Gender Analysis in International Development (MA)
The MA Gender Analysis in International Development degree incorporates a number of topics including concepts used in gender analysis of development, social justice, gender and power, poverty and inequality, and gendered approaches to social and human development such as capabilities, social exclusion and human rights, and violence, religion and identities.
We offer a broad training integrating theory and development policy experience which is both sectoral (eg education; land and property; credit and finance; rural livelihoods; sustainable development, environment and conservation; HIV/AIDS) and cross cutting, (eg migration, and male gender identities and masculinities in development).
This Masters has been taught in the School since 1990, when we judged there to be a need for people with an advanced social science expertise in gender analysis to contribute to development policy formulation, practical development activities and development education and research. The intervening years have certainly shown this to be the case. Our graduates are employed in the World Bank, the UK DFID, and other bilateral aid agencies, and in large international NGOs like Oxfam as well as in developing country government departments and as academics.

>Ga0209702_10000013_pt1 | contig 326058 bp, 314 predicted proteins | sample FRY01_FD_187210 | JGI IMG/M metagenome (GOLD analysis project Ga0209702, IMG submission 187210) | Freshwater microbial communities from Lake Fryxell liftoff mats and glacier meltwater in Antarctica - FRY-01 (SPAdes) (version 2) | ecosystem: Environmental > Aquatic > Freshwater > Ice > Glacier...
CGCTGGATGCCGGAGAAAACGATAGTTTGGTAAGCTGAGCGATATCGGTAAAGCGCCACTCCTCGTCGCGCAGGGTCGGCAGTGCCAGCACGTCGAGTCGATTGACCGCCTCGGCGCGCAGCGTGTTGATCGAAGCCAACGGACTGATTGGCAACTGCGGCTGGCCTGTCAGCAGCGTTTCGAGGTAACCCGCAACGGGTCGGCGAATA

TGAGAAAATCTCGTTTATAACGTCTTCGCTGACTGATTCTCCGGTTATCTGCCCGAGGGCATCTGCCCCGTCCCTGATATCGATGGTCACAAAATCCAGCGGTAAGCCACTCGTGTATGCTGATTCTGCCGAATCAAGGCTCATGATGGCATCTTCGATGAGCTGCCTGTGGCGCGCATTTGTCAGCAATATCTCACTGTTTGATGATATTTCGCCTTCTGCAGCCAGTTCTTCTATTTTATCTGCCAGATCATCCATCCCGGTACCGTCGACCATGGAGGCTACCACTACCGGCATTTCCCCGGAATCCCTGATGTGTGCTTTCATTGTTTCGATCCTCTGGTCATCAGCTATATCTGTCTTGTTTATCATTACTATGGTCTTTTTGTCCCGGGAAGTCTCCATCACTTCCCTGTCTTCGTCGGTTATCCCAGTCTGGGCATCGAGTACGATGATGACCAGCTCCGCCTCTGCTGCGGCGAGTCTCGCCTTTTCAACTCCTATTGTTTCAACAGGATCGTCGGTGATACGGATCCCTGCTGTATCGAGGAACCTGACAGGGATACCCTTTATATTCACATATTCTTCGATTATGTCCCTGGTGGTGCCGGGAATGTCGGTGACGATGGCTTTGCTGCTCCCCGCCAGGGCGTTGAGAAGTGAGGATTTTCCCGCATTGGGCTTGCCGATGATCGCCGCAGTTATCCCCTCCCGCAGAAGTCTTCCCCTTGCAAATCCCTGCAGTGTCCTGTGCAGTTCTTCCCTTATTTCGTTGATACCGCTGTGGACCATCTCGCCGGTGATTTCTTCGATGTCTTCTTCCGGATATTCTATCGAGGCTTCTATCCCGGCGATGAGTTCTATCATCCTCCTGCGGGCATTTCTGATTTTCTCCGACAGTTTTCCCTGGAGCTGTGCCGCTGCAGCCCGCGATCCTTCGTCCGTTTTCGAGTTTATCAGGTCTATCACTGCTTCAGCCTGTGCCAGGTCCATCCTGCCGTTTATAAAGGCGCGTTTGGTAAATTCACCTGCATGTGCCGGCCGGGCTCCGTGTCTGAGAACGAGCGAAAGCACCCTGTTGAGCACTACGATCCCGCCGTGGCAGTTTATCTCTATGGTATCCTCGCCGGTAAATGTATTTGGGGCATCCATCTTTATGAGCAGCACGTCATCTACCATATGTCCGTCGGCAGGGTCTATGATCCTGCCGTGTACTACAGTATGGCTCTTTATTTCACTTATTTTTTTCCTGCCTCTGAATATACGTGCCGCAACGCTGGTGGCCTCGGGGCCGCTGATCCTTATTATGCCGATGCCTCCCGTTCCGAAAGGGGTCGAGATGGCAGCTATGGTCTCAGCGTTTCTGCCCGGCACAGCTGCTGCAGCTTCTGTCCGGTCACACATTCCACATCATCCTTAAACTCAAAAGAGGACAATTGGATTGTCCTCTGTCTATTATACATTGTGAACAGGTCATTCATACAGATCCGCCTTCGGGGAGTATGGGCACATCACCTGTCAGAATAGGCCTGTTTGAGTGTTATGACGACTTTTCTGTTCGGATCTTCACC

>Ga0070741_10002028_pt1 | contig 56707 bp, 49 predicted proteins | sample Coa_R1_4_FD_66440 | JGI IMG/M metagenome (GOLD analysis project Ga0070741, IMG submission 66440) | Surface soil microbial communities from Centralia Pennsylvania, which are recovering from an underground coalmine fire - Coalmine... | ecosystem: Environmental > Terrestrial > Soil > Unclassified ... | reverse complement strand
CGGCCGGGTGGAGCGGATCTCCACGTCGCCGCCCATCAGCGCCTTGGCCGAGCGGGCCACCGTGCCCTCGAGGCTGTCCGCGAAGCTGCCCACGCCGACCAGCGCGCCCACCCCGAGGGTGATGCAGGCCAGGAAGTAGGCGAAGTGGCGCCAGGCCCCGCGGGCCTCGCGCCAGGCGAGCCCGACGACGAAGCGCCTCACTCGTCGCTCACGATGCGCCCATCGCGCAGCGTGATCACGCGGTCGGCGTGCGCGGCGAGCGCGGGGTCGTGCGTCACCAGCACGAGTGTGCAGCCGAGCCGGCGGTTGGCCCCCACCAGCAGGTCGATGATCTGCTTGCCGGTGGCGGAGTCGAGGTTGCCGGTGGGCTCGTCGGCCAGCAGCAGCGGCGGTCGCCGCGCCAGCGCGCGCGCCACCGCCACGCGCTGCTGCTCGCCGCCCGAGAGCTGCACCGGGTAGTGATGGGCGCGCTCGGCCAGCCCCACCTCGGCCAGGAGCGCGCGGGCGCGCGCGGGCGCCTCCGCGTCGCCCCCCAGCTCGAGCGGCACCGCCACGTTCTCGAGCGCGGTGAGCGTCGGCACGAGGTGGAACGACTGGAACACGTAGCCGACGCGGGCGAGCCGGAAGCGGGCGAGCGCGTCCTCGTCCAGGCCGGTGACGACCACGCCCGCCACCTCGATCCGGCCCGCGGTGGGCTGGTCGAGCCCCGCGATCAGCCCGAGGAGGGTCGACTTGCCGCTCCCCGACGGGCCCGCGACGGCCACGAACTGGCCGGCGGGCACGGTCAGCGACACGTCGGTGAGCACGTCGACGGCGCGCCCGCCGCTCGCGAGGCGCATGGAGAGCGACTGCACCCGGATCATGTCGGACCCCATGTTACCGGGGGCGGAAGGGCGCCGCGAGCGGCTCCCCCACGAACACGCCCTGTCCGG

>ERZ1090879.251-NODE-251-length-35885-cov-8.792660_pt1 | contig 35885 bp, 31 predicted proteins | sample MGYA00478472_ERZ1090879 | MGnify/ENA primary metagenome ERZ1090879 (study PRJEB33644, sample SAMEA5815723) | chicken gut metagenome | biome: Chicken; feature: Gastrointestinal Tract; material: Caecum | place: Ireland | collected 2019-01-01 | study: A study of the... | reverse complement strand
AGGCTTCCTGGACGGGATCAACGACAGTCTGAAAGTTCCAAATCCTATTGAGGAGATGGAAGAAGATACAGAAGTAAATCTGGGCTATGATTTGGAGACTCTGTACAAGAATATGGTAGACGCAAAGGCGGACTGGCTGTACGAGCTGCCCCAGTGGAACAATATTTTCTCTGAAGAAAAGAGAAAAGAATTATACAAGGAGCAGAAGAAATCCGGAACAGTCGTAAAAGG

Students on the course will study both the theory and practice of gender in development, to provide the skills and knowledge needed to work in an advisory capacity for organisations concerned with integrating gender awareness into their programmes and policies. The course emphasises the development of research techniques and methods that are essential not only for further academic research, but also in practical development work and policy formulation, such as gender planning, and gender policy approaches such as mainstreaming.
The MA Gender Analysis of International Development degree is offered over one year full-time, or two years part-time.
The majority of the School’s research was rated as ‘internationally outstanding or high quality’ by the government in the last national research assessment exercise (RAE 2008). The School was placed in the top three departments in the country for research on international development.